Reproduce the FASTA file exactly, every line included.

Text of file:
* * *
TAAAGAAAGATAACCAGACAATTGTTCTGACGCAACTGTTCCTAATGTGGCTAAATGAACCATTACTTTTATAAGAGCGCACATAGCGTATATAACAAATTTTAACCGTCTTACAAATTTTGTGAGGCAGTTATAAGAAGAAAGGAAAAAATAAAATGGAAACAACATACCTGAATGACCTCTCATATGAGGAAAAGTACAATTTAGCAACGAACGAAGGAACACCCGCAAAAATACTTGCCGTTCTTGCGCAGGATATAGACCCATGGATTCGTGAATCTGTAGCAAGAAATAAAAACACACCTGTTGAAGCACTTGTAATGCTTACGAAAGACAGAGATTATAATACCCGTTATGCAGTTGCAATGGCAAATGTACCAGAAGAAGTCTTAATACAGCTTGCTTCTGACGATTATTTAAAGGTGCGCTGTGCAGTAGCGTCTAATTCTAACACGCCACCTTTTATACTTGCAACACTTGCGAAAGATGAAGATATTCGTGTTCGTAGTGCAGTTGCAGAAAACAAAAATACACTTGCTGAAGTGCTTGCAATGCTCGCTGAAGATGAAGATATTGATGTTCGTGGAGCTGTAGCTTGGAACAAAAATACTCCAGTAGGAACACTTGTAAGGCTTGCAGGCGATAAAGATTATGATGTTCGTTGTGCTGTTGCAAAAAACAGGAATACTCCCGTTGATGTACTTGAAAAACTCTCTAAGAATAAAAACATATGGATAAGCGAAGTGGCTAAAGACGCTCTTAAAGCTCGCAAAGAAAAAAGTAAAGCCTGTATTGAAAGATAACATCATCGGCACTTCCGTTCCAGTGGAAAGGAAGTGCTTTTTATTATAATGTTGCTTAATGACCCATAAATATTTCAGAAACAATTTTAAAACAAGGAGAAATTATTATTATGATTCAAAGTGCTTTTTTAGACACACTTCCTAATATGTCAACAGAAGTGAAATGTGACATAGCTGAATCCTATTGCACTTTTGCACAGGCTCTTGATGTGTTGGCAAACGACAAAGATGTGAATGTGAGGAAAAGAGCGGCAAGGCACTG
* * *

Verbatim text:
TAAAGAAAGATAACCAGACAATTGTTCTGACGCAACTGTTCCTAATGTGGCTAAATGAACCATTACTTTTATAAGAGCGCACATAGCGTATATAACAAATTTTAACCGTCTTACAAATTTTGTGAGGCAGTTATAAGAAGAAAGGAAAAAATAAAATGGAAACAACATACCTGAATGACCTCTCATATGAGGAAAAGTACAATTTAGCAACGAACGAAGGAACACCCGCAAAAATACTTGCCGTTCTTGCGCAGGATATAGACCCATGGATTCGTGAATCTGTAGCAAGAAATAAAAACACACCTGTTGAAGCACTTGTAATGCTTACGAAAGACAGAGATTATAATACCCGTTATGCAGTTGCAATGGCAAATGTACCAGAAGAAGTCTTAATACAGCTTGCTTCTGACGATTATTTAAAGGTGCGCTGTGCAGTAGCGTCTAATTCTAACACGCCACCTTTTATACTTGCAACACTTGCGAAAGATGAAGATATTCGTGTTCGTAGTGCAGTTGCAGAAAACAAAAATACACTTGCTGAAGTGCTTGCAATGCTCGCTGAAGATGAAGATATTGATGTTCGTGGAGCTGTAGCTTGGAACAAAAATACTCCAGTAGGAACACTTGTAAGGCTTGCAGGCGATAAAGATTATGATGTTCGTTGTGCTGTTGCAAAAAACAGGAATACTCCCGTTGATGTACTTGAAAAACTCTCTAAGAATAAAAACATATGGATAAGCGAAGTGGCTAAAGACGCTCTTAAAGCTCGCAAAGAAAAAAGTAAAGCCTGTATTGAAAGATAACATCATCGGCACTTCCGTTCCAGTGGAAAGGAAGTGCTTTTTATTATAATGTTGCTTAATGACCCATAAATATTTCAGAAACAATTTTAAAACAAGGAGAAATTATTATTATGATTCAAAGTGCTTTTTTAGACACACTTCCTAATATGTCAACAGAAGTGAAATGTGACATAGCTGAATCCTATTGCACTTTTGCACAGGCTCTTGATGTGTTGGCAAACGACAAAGATGTGAATGTGAGGAAAAGAGCGGCAAGGCACTG